nature and scope of the suit had been misconceived by the trial court and that
it was not based on relationship of landlord and tenant and therefore s. 8(1)
of the Mysore House Rent Control Order was inapplicable and the case was
remanded for retrial.
On August 23, 1948, the suit was decreed. The
trial court held that the lease was binding for the first period of ten years
as from May 1, 1941, as it was supported by legal necessity; but the option of
renewal was void and unenforceable for uncertainty and therefore a decree for
possession was passed to be operative on the expiry of ten years, i.e., May 1,
1951. On appeal the High Court confirmed that decree on August 22, 1950.
On July 9,'1951, the appellants took out
execution of the decree and on July 22, 195 1, possession was delivered to
them. The order for delivery was made without notice to and in the absence of
the respondent. The proceedings, "spot mahazar" that the respondent
came to the spot after delivery of the major portion of the property in dispute
had been delivered to the appellants.
On August 13, 1951, the respondent made an
application in the Executing Court, the District Judge, under ss. 47, 144 and
151 of the Code of Civil Procedure for setting aside the ex parte order of
delivery and for redelivery of possession of the house to him and in the
alternative for an order to the appellants to give facilities to him
(respondent) to remove the various moveables and articles mentioned in the
petition. The appellants pleaded that the application was not maintainable. The
District Judge, on November 14, 1951, upheld this contention and dismissed the
application. An appeal was taken to the High Court and it reversed the order of
the Executing Court and directed the appellants to return possession of the
house in dispute to the respondent along with the moveables which were in the
house at the time respondent was evicted. The High Court held that the
Executing Court had no jurisdiction to order the eviction of the respondent
because of the provisions of Mysore House Rent and Accommodation Control 595
Order, 1948, which was in operation on the date of eviction, The High Court
having refused to give a certificate under art. 133 the appellants obtained
special leave to appeal from this Court on January 12, 1955, and this is how
the matter has come to this Court.
The question for- decision mainly turns upon
the applicability of the provisions of the two House Rent Control Orders of
1945 and 1948 and how far they were applicable to the proceedings in the suit
The Mysore House Rent Control Order of 1945
came into force on November 6, 1945, and by s. 8(1) of this Act a restriction
was imposed on the eviction of tenants and the relevant part of this section
was:- Section 8 "(1) A tenant in possession of a house shall not be
evicted therefrom, whether in execution of a decree or otherwise before or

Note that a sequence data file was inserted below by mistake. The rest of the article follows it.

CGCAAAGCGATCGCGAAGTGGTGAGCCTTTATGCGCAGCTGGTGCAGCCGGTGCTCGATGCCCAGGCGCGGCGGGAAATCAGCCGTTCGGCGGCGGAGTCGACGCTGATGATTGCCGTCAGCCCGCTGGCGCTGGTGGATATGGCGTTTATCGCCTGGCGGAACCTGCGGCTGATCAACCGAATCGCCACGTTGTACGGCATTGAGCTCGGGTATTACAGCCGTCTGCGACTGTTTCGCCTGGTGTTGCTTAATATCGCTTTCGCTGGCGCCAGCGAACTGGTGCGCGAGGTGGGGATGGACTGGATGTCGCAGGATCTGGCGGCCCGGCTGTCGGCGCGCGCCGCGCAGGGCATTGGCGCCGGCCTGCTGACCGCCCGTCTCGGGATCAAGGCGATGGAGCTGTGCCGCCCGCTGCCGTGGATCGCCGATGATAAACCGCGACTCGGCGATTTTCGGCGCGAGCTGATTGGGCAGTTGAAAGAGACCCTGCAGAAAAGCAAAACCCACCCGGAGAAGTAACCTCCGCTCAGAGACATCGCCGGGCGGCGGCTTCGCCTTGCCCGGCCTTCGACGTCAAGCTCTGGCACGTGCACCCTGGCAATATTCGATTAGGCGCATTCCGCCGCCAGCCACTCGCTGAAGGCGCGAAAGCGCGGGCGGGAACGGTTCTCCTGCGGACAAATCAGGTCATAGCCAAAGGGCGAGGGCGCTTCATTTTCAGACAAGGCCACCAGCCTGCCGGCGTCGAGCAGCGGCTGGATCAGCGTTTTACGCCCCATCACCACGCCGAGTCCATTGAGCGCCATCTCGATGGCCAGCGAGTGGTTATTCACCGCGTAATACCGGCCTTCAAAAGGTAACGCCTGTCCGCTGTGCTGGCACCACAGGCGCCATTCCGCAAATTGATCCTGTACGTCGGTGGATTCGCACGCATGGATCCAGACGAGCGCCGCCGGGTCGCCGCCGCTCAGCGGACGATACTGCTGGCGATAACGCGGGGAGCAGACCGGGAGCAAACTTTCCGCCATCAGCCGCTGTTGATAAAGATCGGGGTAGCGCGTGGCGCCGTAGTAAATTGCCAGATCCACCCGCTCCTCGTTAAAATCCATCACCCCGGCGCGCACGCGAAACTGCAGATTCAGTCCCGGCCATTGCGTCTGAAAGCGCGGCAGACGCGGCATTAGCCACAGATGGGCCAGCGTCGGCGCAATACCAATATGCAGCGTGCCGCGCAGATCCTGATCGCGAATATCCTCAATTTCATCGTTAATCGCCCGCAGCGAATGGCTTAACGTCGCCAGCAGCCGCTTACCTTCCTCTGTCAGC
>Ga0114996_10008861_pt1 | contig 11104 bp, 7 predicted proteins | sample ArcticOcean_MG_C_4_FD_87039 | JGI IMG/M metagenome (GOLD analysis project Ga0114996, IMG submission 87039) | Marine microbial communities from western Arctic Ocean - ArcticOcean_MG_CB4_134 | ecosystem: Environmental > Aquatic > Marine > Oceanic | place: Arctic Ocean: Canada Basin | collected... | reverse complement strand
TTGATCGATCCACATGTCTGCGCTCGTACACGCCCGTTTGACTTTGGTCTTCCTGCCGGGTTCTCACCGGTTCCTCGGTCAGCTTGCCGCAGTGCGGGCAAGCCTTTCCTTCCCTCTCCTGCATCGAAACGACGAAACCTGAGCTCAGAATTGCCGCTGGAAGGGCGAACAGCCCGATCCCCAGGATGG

after the termination of the tenancy, except in accordance with the provisions
of this clause;
(2)A landlord wishing to evict a tenant in
possession shall apply to the Controller for a direction in that behalf. If the
Controller after giving the tenant a reasonable opportunity of showing cause
against the application, is satisfied This Order was replaced by the Mysore
Rent and Accommodation Control Order of 1948 which came into force on July 1,
The relevant provisions of this Order, i. e.,
ss. 9 and 16 which are applicable to the present appeal are as follows:-
Section 9 " (1) A tenant in possession of a house shall not be evicted there
from whether in execution of a decree or otherwise except in accordance with
the provisions of this clause (2)A landlord who seeks to evict a tenant in
possession shall apply to the Controller for a direction in that behalf If the
Controller, after giving tenant a suitable opportunity of showing cause against
such application-, is satisfied:- this Order shall Prevent 596 a landlord from
filing a suit for eviction of a tenant before a competent civil court, provided
that no decree for eviction of a tenant, passed by a civil court shall be
executed unless a certificate to that effect is obtained from the Controller
" It was argued on behalf of the appellants before the High Court and that
argument was repeated before us that the Mysore House Rent Control Order of 1948
was repugnant to the provisions of the Transfer of Property Act (Act IV of
1882) which was brought into force in the State of Mysore by Part B States
(Laws) Act, 1951 (Act III of 1951). This Act was enacted on February 22, 1951,
and came into force on April 1, 1951, which was termed the appointed day. It
was contended therefore that the House Control Order could not operate on the
rights of the parties on the day when the Executing Court made the. order for
delivery of possession to the appellants, i.e., July 9, 1951, or when the
delivery was actually given, i.e., on July 22, 1951. To test the force of this
argument it is necessary to examine the provisions of Part B States (Laws) Act
and how and when as a consequence of it the Transfer of Property Act became
effective and operative in the State of Mysore. Section 3 of that Act deals
with the extension and amendment of certain Acts and Ordinances. The Acts and
the Ordinances specified in the Schedule were amended and became applicable as
specified and as a consequence the fourth paragraph of s. 1 for the words
" Bombay' Punjab or Delhi ", the words " that the said States
" were substituted. Therefore the effect of the Part B States (Laws) Act
merely was that qua the Transfer of Property Act, the State of Mysore was
placed on the same footing as the States of Bombay, Punjab or Delhi. It was by
virtue of a Notification No. 2676-Cts. 46- 51-5 dated September 12, 1951, that
the Transfer of Property Act was extended to the State of Mysore as from
October 1, 1951. Consequently the laws of the State applying to leases which